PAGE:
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Cut occupancy costs


Slashing big expenses delivers big bottom-line impact. And occupancy costs are one of the biggest expenses a retailer has, in addition to cost of goods sold and payroll. While many retailers are struggling to stay in business, reducing occupancy costs can be a much-needed boost to profitability.

According to Mitch Friedman, senior VP, RCS Real Estate Advisors, New York City, the first step retailers must take when considering the reduction of occupancy costs is defining what the proper occupancy percentage to sales should be in order for the business to be profitable.

“To determine occupancy costs, retailers must first perform a thorough analysis of the entire retail real estate portfolio and evaluate the occupancy-to-sales ratio,” Friedman explained. “Once the optimum occupancy percentage is established, each location must then be examined to determine how much its occupancy costs exceed the optimum percentage for viability in order to determine the next step.”

The next step, Friedman noted, should be executing one of the two following occupancy-reduction tactics:

Rent renegotiation: In this case, a retailer needs to consider the expiration of each lease. If a lease is near term (expires within 12 to 24 months) the retailer should contact the landlord to discuss the possibility of renegotiating the terms of the lease. Ideally, the landlord and the retailer will reach an agreement that reduces the rent enough for the location to become profitable again and extends the lease beyond the original 12 to 24 months, resulting in a long-term tenant for the landlord.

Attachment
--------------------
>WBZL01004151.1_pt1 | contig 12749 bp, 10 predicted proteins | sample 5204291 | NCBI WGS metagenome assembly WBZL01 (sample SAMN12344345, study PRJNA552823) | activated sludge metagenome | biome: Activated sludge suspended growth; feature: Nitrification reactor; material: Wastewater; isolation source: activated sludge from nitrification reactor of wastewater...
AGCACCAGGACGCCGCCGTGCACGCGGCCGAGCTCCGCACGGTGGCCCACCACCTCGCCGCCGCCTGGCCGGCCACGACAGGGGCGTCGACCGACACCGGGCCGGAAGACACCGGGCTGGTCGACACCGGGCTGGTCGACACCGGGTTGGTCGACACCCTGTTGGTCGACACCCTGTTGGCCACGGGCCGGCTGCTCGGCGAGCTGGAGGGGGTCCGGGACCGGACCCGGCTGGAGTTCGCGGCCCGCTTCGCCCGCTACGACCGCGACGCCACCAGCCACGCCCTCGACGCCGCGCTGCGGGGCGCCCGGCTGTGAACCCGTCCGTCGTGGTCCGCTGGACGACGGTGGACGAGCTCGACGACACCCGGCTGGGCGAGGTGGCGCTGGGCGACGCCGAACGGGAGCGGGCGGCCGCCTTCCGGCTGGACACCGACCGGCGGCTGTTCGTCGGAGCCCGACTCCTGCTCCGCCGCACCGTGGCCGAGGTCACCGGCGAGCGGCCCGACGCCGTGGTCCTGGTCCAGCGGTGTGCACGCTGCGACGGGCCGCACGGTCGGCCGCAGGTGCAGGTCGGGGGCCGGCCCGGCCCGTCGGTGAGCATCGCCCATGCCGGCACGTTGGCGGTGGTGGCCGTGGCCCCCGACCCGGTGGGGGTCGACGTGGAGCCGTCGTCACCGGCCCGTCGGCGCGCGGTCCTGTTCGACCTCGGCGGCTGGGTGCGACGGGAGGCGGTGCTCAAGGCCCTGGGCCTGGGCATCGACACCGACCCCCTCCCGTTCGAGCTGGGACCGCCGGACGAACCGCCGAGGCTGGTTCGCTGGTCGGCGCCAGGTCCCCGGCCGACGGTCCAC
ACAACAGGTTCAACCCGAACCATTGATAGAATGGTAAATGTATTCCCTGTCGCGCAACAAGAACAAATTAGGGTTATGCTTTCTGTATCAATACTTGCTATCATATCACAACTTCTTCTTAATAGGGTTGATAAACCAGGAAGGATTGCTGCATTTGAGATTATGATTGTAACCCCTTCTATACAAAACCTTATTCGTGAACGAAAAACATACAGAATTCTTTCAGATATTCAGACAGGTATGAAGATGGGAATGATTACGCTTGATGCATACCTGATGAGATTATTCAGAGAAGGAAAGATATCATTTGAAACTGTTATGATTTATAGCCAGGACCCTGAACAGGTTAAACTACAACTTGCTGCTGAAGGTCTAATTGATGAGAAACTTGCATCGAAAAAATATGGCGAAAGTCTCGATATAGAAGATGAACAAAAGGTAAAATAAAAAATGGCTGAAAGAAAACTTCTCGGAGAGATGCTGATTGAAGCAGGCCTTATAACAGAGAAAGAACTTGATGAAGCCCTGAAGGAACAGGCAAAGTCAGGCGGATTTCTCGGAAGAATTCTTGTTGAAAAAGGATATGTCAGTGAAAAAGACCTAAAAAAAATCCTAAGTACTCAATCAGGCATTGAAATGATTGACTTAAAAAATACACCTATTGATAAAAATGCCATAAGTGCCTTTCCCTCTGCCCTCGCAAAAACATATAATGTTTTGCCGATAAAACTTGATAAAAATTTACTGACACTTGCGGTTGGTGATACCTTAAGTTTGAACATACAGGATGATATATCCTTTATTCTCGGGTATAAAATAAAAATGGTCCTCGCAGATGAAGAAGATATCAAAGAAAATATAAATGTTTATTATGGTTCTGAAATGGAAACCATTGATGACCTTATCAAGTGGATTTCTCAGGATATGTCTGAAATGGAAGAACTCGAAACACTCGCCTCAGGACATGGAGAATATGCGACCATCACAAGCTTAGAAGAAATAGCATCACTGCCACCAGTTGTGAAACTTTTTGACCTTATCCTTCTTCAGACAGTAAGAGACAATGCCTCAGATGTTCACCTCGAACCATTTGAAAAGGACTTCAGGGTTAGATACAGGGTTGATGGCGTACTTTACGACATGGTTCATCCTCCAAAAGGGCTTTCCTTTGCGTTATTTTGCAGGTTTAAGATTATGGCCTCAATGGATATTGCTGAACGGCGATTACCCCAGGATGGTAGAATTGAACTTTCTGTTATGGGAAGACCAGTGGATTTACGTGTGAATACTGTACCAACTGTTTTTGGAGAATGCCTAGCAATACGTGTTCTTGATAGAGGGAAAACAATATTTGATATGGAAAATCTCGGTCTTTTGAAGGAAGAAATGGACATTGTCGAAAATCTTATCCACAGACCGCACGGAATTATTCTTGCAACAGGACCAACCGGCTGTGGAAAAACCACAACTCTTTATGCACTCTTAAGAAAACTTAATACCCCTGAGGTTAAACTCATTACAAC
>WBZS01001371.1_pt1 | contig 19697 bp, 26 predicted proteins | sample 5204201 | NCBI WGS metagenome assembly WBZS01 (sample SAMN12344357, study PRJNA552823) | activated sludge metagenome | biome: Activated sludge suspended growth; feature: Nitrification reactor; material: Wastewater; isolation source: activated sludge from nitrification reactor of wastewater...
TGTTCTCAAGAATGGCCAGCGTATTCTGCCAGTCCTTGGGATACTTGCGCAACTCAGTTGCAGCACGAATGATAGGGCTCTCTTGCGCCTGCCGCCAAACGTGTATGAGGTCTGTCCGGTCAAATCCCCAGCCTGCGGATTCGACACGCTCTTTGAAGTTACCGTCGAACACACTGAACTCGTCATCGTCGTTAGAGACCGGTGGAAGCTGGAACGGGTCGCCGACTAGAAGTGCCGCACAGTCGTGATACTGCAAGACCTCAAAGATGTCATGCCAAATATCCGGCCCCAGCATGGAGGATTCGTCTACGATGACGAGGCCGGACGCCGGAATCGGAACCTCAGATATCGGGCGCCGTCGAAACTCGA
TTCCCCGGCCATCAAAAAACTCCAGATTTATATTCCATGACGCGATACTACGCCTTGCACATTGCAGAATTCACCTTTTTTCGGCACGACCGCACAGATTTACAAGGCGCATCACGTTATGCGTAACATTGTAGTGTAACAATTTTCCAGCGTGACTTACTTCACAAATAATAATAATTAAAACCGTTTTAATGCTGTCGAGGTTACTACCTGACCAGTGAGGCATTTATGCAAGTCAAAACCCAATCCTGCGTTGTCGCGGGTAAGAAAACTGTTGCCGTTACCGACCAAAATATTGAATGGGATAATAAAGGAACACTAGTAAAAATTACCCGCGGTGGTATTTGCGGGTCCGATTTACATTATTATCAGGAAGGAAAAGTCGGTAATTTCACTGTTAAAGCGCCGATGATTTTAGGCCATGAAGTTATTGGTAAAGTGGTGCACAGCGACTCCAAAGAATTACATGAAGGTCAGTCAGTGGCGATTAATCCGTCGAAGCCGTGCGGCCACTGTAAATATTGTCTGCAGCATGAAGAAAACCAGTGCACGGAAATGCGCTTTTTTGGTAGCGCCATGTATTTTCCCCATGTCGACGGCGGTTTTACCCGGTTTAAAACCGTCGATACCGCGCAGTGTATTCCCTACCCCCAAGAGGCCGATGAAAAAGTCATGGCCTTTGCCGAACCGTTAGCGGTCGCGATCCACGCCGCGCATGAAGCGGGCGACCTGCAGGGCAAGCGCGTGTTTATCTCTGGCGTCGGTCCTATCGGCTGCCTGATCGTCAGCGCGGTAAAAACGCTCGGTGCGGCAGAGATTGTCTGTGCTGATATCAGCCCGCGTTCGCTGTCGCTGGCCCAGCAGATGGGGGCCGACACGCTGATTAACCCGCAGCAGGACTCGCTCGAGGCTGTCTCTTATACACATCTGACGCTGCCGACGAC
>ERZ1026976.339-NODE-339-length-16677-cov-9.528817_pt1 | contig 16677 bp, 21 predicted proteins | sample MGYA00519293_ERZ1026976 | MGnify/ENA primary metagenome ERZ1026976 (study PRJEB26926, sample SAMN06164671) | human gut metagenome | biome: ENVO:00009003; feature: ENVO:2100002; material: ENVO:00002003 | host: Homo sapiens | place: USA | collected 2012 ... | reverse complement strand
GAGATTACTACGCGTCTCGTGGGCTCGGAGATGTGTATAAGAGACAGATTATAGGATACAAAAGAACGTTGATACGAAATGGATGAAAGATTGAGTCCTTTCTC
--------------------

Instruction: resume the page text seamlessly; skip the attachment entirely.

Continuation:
Rent termination: If a retailer determines a location cannot be profitable through any amount of rent reduction, the landlord should be contacted to discuss a cost-effective termination of the lease. Often, with a lease termination, the retailer must commit to a buyout or lump-sum payment to the landlord allowing the retailer to close the unsuccessful location and giving the landlord an opportunity to lease the space to a new tenant, possibly through more profitable terms.

“It is important for the retailer and landlord to work together to find a solution that benefits both parties,” Friedman said.

If the two parties are unable to negotiate a reduction in the retailer’s occupancy costs, the retailer must then evaluate and determine the overall viability of the business and consider strategic alternatives for keeping it alive.

“That may mean securing additional financing through loans, seeking outside investors to put money into the company, selling the company, or filing for bankruptcy,” Friedman added. “Unfortunately, in this current economic downturn, without the benefits of rent renegotiation or termination, retailers’ options are shrinking.”

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